Small House of Everything

Small House of Everything

Friday, May 8, 2020


This One Will Kill You, edited by Alfred Hitchcock (1971)

It should come as no surprise that Alfred Hitchcock never edited a thing.  The Hitchcock name was popular and a number of publishers cashed in on that fact and licensed the name.  A long series of ghost editors, including Don Ward. Robert Arthur, Hal Masur, Henry Viet, Peter Haining, and persons unknown, produced a long string of anthologies from 1945's Suspense Stories (Dell) on.  It was not until 1976 that named editors , beginning with Eleanor Sullivan and, later Cathleen Jordan, appeared on Hitchcock anthologies; this was with regularly-spaced anthologies of stories from Alfred Hitchcock's Mystery Magazine.  (AHMM was founded in 1956 by HSD Publications; it is still alive today after changing publishers first, in 1975 with Davis Publications, then in 1992 by Dell Magazines.)

A slew of paperback "Hitchcock" anthologies appeared in the 70s by Dell Publishing, each mining past issues of AHMM for its contents.  The magazine was noted for fast, clever, and ultimately forgettable stories that covered the range of mystery and crime fiction, often with an ironic twist at the end.  Midlist writers and short story specialists filled each issue.  The Dell paperbacks, using AHMM as its source, were basically interchangeable -- entertaining, slight, with nothing to make one anthology stand out from another.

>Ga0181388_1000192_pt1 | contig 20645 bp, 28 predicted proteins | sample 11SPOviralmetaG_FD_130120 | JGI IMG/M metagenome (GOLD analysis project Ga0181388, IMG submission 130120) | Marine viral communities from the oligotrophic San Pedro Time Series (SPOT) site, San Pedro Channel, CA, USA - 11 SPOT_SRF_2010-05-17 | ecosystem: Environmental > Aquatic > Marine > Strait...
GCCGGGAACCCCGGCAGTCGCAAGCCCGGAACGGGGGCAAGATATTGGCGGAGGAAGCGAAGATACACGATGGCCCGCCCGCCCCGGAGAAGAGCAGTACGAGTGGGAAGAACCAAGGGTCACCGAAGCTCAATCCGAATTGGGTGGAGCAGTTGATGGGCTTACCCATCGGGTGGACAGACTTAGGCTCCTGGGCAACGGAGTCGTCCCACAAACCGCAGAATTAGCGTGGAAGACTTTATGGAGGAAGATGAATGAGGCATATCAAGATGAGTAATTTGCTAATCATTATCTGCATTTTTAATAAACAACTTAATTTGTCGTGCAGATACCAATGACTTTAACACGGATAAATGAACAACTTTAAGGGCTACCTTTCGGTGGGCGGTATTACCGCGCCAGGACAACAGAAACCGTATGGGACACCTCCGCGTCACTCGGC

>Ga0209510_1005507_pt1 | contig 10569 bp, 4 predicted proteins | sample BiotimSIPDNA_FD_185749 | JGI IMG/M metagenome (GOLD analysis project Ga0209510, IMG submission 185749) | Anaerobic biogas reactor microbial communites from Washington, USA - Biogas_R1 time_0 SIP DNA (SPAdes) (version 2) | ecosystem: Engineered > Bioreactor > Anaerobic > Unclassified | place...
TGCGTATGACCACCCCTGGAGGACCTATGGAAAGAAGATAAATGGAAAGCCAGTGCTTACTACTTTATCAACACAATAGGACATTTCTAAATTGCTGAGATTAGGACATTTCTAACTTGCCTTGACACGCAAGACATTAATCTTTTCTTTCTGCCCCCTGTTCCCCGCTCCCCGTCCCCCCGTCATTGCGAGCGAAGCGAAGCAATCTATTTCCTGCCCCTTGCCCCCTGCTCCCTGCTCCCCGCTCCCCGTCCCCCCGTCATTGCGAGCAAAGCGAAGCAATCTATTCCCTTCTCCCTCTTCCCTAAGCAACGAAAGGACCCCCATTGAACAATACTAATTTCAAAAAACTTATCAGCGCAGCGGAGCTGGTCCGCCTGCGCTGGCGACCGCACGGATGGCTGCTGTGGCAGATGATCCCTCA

There also a series of paperback anthologies published solely in England and ghost-edited by Peter Haining.  Which brings us to This One Will Kill You, reportedly edited by Haining but published first by Dell before being published in British paperback the following year.  The lineup features some of AHMM's most popular authors including Jack Ritchie (who had over 100 stories published in the magazine), James Holding, John Lutz, Henry Slesar, C. B. Gilford, and Robert Colby. Ritchie wrote short stories exclusively, while Holding and Gilford mainly wrote short stories; others were noted for their novels as well as their prodigious short story output.  Richard Deming, John Lutz, Ed Lacy, and Hal Ellson -- all represented here -- were (and, in the case of Lutz, are) well-regarded for their novels.

It's is hard to pick the best from the anthology's tales.  All are good, but none are outstanding.  In other words, this and other Dell anthologies are basically comfort food -- nourishing but not memorable.  Luckily, we all need comfort food from time to time.

The contents:

  • "Jonathan Craig" (Frank E. Smith), "Six Skinny Coffins" (AHMM, January 1969)
  • Richard Deming, "The Clock Is Cuckoo" (AHMM, May 1969)
  • "Jack Ritchie" (John George Reitci), "Plan 19" (AHMM, April 1966)
  • James Holding, "The Misopedist" (AHMM, April 1968)
  • John Lutz, "Fair Shake" (AHMM, April 1968)
  • Henry Slesar, "Item" (AHMM, July 1962)
  • "Ed Lacy" (Leonard S. Zinberg), "Curtain Speech" (AHMM, February 1962)
  • Richard Hardwick, "His Brother's Caper" (AHMM, March 1966)
  • Robert Edmond Alter, "The Shunned House" (AHMM, May, 1966)
  • C. B. Gilford, "Don't Call It Murder" (AHMM, April 1966)
  • Michael Brett [not the "Michael Brett" that is a pseudonym of Douglas Sanderson, and not the "Michael Brett that is a pseudonym of Leslie Frederick Brett], "Comfort, In a Land of Strangers" (AHMM, April 1969)
  • Hal Ellson, "Where Credit Is Due" (AHMM, June 1969)